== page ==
Popular GIS Management Systems

Another significant factor? The systems that consume and manage all of this data. Asset management and building automation software solutions are being widely adopted by both public and private owners. Cityworks® and AgileAssets® by Trimble are two of the leading solutions used by many of the state DOTs and Local Public Agencies. Firms like Siemens, Honeywell, Johnson Controls, IBM, and others have been at the forefront of building automation systems that are already in use around the world. They are all focused on the rapid expansion of edge devices and computing with systems by Cisco, Intel and numerous others. And now, the mega firms like Microsoft, Amazon, Google, and Meta are all investing in solutions that will better manage the built environment and associated digital infrastructure. Owners are becoming increasingly aware of the systems they can invest in to reap the benefits promised by these solution providers.

Esri’s ArcGIS platform is positioned to be a linchpin in the successful enablement of geospatially referenced data from end-to-end in the asset lifecycle. Advancing spatial literacy globally is Esri’s mission. Infotech is leveraging ArcGIS to enable our clients and the public to visualize things like funding, pay item data and progress. Esri and Autodesk worked together to launch the new ArcGIS GeoBIM® that connects geospatial data with design and construction information.

Infotech + GIS

Infotech has been diligently at work on our own systems while also partnering with other industry leaders to address the demands of the rapidly evolving world of infrastructure construction. Our goals are to add value for our clients and to connect disparate systems and business practices. The common denominator at the core of these efforts is location data. Our integrations with both Trimble and Leica help to connect precise geospatial data from their rovers to our inspection tools and processes in both Appia® and Mobile Inspector®.

These integrations incorporate the most accurate geospatial information possible and all but eliminate the risk of human error when connecting spatial and item data. Once this data is in our systems, it can continue its digital journey into Geographical Information Systems (GIS) by way of our integrations with ArcGIS by Esri. Project details can now be viewed on Esri maps and the dashboards and analytic tools visualize progress and provide a far higher level of transparency and accountability. All of these efforts will support the exchange of digital information between tools for BIM and GIS.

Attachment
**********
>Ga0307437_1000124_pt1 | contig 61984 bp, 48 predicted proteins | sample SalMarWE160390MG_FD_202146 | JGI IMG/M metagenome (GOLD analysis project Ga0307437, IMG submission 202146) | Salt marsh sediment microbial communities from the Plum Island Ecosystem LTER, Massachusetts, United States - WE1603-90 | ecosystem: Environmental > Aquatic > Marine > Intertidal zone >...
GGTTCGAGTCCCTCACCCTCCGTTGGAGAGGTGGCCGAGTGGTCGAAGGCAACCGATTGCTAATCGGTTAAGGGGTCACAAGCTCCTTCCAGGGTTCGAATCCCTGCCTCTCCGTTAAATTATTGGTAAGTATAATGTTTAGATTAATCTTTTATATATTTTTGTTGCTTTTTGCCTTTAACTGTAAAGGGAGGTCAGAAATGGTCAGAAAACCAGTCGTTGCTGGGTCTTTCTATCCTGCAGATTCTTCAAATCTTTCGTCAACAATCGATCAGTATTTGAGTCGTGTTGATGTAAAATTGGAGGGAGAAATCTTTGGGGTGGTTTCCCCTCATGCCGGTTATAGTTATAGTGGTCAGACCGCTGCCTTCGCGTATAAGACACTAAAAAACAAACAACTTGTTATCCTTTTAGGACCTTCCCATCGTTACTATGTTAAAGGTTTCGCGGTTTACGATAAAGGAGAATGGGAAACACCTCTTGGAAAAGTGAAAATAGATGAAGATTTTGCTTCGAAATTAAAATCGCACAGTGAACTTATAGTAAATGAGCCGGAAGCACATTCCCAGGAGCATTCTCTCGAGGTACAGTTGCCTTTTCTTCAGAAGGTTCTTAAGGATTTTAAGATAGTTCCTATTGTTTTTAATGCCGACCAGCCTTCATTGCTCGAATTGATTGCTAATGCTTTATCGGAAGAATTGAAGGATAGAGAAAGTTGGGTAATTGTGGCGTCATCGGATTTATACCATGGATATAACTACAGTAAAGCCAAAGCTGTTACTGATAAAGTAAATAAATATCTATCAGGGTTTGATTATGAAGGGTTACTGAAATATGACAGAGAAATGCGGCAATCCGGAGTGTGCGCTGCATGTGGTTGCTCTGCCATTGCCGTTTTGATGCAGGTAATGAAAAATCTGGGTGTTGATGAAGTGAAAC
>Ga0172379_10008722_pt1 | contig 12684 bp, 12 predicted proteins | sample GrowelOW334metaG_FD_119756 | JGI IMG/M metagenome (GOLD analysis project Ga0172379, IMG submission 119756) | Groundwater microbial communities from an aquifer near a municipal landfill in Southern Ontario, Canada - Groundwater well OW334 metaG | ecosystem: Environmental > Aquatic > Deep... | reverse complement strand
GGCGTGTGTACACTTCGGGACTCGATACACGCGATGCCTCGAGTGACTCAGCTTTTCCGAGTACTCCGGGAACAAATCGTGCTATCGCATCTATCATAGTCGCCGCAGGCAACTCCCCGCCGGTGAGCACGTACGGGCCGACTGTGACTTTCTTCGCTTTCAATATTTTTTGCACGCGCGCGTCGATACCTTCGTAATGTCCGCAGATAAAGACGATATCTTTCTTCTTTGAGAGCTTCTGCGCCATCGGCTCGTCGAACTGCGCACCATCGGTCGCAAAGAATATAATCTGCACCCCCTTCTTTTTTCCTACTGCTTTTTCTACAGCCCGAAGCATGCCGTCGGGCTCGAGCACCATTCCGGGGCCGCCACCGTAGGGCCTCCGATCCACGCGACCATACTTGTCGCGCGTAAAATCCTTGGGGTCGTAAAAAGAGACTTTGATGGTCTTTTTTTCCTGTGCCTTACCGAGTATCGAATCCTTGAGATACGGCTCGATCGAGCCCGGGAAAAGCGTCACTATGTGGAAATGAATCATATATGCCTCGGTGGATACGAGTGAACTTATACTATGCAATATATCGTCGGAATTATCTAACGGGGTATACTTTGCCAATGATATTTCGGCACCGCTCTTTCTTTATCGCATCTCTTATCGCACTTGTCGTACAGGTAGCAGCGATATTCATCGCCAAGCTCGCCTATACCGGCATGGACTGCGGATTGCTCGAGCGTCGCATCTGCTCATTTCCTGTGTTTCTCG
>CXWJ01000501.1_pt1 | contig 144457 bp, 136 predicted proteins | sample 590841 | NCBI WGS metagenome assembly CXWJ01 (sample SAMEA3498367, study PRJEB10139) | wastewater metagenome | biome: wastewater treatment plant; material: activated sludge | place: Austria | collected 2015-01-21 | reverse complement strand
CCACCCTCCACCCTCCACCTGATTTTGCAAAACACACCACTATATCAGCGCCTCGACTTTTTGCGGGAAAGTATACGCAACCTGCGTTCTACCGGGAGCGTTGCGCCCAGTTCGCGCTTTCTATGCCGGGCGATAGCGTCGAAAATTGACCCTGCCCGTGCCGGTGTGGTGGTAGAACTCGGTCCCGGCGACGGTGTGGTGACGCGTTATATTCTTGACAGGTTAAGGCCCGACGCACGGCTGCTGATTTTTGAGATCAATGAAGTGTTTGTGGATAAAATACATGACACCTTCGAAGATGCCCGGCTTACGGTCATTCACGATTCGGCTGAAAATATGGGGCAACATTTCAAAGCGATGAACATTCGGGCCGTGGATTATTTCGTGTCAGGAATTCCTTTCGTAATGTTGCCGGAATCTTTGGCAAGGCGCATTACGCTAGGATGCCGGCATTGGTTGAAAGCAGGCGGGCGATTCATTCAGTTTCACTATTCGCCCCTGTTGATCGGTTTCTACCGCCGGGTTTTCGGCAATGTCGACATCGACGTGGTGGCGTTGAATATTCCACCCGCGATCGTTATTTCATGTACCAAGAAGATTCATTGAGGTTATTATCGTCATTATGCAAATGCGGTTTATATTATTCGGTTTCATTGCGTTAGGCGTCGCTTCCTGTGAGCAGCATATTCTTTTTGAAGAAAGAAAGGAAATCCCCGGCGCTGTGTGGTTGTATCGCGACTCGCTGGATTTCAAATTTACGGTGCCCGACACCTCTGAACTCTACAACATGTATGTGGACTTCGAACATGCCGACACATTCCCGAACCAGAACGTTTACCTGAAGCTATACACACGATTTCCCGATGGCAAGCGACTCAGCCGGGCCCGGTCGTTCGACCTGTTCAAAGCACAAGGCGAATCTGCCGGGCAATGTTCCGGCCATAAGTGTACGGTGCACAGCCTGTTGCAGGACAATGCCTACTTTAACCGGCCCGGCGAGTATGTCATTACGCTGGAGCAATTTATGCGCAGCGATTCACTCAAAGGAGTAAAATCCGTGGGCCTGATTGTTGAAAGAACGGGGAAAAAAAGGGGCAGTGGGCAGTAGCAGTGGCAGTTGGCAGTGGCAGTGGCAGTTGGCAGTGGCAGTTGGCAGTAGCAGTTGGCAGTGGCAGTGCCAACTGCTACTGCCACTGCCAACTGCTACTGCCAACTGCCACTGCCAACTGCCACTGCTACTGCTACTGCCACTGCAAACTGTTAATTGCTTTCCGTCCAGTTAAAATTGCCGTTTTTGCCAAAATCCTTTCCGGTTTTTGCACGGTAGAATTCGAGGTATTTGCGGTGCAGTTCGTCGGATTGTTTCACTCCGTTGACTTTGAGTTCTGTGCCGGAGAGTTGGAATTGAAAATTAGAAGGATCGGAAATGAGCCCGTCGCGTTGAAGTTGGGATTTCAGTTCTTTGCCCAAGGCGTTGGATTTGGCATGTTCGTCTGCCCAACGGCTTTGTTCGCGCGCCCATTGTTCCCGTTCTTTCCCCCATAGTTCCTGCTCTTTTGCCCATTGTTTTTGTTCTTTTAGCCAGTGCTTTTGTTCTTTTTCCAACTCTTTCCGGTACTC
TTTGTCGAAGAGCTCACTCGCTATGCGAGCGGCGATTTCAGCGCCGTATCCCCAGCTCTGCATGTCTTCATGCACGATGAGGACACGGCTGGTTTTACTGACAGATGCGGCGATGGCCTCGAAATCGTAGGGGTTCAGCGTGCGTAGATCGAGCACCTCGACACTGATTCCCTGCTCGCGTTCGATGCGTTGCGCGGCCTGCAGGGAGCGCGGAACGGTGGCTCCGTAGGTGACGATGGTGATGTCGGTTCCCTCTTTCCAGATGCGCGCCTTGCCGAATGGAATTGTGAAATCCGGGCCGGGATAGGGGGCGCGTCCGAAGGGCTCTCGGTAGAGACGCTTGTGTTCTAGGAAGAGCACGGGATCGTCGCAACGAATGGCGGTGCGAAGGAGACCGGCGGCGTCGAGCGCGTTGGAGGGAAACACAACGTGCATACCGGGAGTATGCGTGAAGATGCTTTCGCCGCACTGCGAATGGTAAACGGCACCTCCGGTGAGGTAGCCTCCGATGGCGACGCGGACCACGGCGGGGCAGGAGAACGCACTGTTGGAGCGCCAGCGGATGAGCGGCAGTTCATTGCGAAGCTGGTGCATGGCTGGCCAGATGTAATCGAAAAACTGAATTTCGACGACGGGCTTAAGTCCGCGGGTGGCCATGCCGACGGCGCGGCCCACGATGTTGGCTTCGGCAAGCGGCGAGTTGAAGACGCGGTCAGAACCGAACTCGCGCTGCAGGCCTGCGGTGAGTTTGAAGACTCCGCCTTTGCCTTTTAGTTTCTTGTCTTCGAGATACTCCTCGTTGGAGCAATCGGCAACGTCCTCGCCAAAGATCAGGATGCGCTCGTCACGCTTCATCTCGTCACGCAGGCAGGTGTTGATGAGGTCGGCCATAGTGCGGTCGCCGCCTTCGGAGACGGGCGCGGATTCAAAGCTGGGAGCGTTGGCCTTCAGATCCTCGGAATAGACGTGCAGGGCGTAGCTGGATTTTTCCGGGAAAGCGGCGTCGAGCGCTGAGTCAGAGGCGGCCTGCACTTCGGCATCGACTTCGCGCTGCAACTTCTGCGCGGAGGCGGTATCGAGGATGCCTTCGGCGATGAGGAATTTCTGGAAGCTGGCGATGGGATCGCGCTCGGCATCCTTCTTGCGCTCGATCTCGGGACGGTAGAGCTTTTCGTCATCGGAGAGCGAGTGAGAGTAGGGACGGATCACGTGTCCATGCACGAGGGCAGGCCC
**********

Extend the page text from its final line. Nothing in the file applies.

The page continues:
The fact is that with this level of interoperability, we are confident that all of the data managed and collected through our systems and those of our partners will be a comprehensive account of the built environment these tools are designed to manage. With that said, the enhanced value of using spatial data as the standard method to organize this information is that owners and other clients can add additional data points from their own sources or other vendors. In ArcGIS, they call them “Feature Layers.” Can you just imagine the value for the owner to connect a wide variety of data from various vendors and other sources all layered one on top of the other through accurate geospatial referencing?

No one company can provide everything an owner or agency needs to manage the full lifecycle of their programs. Our philosophy is to partner with best-of-breed industry leaders so we can connect our systems and deliver these solutions that all center on location. This is the same path that project data needs to take prior to being moved into asset management systems.

Where is it? How do I find it? What condition is it in? What else is there? It's all about location. Explore how Infotech is working with our partners to build the best possible solutions by incorporating location data: https://www.infotechinc.com/partnerships/.

Authors

Ron Perkins
Sr. Business Manager
Ron Perkins is the Senior Business Manager of Strategic Partnerships at Infotech and has been an active member of the Associated General Contractors (AGC). His experience in the AEC industry goes back more than three decades and he has been incredibly involved in technology deployment at the construction site for many years. Ron is also a former US Marine serving as an Assault Amphibian Crewchief of the LVTP-7 (YAT-YAS).